Keeping time has been a difficult problem for... well, as long as we've tried keeping time. For an interesting historical account on past difficulties, you might check out the book "Longitude" .
"Imagine starting something now, this year, that you felt you were pretty good at, having won some student awards, devoting yourself to it full time…and then getting rejected over and over until 2019."
This reminds me of the "Story of Longitude" where John Harrison spent decades of his life in search of his prize (the first "X-Prize"?), and everyone is betting against him. How could a self-educated clockmaker beat the best minds of the day? Anyway it's a great story, which I've read a couple of times.
A few years ago when I was thinking up a name for my mobile "hobby start-up company", I took inspiration from Harrison and called my company h4labs (http://h4labs.com). His fourth clock (H4) won the prize. As a software developer, I image myself more as a craftsmen. I'm taking one idea and I'm going to refine it over several years. Hopefully, by my major forth version, I'll have something really worthwhile.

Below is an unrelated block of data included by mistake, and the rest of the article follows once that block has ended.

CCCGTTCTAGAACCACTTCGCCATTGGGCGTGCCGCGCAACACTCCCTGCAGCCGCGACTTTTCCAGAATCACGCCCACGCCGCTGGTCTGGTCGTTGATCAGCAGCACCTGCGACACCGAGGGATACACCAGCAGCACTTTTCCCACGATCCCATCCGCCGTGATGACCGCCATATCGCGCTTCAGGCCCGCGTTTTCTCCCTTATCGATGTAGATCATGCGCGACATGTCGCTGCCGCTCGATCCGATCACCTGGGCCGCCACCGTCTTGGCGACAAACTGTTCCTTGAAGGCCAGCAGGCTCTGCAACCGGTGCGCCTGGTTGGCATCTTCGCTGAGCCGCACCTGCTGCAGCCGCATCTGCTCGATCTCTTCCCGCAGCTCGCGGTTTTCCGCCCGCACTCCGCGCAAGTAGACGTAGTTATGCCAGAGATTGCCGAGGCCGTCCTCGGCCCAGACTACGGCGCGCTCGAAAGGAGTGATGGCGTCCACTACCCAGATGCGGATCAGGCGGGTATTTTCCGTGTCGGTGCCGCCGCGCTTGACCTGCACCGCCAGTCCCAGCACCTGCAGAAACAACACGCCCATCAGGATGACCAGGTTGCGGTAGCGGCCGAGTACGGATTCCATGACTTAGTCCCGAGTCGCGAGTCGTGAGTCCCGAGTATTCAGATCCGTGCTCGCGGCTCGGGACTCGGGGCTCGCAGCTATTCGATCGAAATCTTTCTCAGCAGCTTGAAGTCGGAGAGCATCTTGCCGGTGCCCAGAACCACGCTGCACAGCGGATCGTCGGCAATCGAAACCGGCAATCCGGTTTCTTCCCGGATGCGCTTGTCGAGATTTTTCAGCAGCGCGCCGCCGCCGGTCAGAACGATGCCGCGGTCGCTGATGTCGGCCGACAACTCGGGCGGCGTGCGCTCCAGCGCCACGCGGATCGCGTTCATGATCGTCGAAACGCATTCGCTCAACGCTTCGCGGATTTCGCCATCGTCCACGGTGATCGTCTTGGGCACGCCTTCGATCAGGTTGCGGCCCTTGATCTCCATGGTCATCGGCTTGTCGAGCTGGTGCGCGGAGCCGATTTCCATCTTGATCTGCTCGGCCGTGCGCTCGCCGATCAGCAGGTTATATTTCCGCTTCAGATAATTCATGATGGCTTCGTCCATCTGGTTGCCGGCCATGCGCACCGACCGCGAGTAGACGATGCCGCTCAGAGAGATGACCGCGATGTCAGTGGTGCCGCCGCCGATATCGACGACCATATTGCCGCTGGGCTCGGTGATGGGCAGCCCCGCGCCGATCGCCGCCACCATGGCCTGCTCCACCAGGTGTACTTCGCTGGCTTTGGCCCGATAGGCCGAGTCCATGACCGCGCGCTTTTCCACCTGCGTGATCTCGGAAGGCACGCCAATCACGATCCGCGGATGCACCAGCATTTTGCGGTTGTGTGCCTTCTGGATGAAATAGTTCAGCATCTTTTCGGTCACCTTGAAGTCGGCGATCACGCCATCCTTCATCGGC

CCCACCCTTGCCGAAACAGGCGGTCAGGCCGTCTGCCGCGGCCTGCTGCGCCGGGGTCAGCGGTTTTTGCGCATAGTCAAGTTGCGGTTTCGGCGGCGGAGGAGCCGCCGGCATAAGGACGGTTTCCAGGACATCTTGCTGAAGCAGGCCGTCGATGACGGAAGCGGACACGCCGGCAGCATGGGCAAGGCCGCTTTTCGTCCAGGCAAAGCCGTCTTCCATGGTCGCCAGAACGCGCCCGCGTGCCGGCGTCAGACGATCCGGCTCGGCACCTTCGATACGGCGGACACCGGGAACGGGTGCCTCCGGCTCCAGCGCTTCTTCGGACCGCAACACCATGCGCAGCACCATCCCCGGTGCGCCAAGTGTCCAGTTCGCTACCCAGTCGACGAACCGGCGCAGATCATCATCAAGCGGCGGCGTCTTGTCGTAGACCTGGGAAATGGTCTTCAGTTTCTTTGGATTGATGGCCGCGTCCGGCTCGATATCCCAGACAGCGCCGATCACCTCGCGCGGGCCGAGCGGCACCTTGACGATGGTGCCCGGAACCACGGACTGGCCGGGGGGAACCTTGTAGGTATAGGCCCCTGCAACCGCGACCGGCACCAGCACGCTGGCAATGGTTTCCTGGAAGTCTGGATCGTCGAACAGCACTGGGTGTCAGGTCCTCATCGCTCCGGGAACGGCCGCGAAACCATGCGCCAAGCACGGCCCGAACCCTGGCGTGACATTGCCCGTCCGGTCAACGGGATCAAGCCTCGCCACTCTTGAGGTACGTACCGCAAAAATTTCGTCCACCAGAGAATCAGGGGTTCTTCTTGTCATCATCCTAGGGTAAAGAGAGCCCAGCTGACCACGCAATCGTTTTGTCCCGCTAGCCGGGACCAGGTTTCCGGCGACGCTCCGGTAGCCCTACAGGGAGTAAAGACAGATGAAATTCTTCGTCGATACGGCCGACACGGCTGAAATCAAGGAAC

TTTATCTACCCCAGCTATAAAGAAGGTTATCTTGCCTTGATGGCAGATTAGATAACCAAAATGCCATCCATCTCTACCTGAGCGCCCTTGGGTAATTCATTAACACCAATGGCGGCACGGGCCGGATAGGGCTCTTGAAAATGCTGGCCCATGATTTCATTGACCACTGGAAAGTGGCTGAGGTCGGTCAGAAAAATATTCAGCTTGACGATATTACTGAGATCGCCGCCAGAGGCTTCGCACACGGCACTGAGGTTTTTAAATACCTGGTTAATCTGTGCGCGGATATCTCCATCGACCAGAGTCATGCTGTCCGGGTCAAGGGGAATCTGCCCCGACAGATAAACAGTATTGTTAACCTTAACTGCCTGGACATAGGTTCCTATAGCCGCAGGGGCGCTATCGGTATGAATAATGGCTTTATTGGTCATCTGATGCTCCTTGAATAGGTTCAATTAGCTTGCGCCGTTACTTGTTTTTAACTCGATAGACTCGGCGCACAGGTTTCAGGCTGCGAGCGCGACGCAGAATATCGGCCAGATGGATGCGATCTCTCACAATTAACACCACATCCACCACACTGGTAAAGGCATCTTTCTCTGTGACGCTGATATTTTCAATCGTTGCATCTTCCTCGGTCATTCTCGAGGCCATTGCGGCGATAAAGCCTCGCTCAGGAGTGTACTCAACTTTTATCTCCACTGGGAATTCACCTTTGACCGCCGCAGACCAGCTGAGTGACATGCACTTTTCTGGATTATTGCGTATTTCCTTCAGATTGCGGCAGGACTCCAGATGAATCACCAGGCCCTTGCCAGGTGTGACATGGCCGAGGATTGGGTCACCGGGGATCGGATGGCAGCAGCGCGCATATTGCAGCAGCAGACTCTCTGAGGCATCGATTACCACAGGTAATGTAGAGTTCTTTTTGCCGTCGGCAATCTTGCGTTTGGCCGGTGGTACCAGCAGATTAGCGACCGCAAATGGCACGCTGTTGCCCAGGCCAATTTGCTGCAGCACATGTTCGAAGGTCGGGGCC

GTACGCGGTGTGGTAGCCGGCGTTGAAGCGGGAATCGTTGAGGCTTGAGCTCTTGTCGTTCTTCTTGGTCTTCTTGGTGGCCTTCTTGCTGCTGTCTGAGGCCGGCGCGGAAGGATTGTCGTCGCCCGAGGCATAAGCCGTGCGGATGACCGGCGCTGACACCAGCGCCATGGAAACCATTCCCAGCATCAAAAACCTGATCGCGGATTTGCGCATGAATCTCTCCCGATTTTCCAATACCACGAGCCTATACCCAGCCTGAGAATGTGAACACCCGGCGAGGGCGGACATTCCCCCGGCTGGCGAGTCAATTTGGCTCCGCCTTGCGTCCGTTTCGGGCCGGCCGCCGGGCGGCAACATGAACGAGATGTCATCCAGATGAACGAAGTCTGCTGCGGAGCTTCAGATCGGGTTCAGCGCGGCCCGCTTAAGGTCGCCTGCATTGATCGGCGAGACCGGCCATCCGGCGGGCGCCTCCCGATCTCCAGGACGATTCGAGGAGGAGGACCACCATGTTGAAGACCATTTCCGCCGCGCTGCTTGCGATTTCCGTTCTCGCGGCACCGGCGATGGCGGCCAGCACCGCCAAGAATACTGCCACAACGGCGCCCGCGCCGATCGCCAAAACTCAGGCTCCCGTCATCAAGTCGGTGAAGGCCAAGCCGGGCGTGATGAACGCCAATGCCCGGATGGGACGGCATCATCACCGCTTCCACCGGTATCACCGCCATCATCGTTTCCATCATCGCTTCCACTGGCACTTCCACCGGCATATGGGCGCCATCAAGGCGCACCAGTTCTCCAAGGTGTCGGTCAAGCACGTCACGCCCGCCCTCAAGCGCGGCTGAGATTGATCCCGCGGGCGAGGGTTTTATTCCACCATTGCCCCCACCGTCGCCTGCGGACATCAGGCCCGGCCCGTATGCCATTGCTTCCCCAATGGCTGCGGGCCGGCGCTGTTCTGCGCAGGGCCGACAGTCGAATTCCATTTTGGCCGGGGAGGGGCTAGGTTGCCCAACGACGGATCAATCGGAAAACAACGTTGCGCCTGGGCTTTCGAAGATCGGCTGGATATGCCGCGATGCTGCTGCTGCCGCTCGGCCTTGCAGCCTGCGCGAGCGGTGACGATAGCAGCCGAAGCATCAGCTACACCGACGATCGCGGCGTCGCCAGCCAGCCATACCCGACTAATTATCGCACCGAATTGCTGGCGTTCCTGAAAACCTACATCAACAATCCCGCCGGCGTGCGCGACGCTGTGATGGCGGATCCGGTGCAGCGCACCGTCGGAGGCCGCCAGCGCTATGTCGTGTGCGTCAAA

Btw, here's the book: http://www.amazon.com/Longitude-Genius-Greatest-Scientific-P...
After losing almost 2,000 sailors and 4 Navy ships in an accident attributed to poor navigation, the British government offered the Longitude Prize - which was worth millions of dollars in todays money.
From Gallileo and his method of timekeeping by tracking the moons of Jupiter, through to John Harrison and his invention of the chronometer - which ended up winning most of the Longitude Prize - the effort that went into finding a solution had many side effects for science and the solution opened up the world to better navigation and the eventual colonization.
The entire story is chronicled in the book 'Longitude', which was a best seller in 1998. It is well worth a read. Wikipedia is also a good starting point for finding out more.
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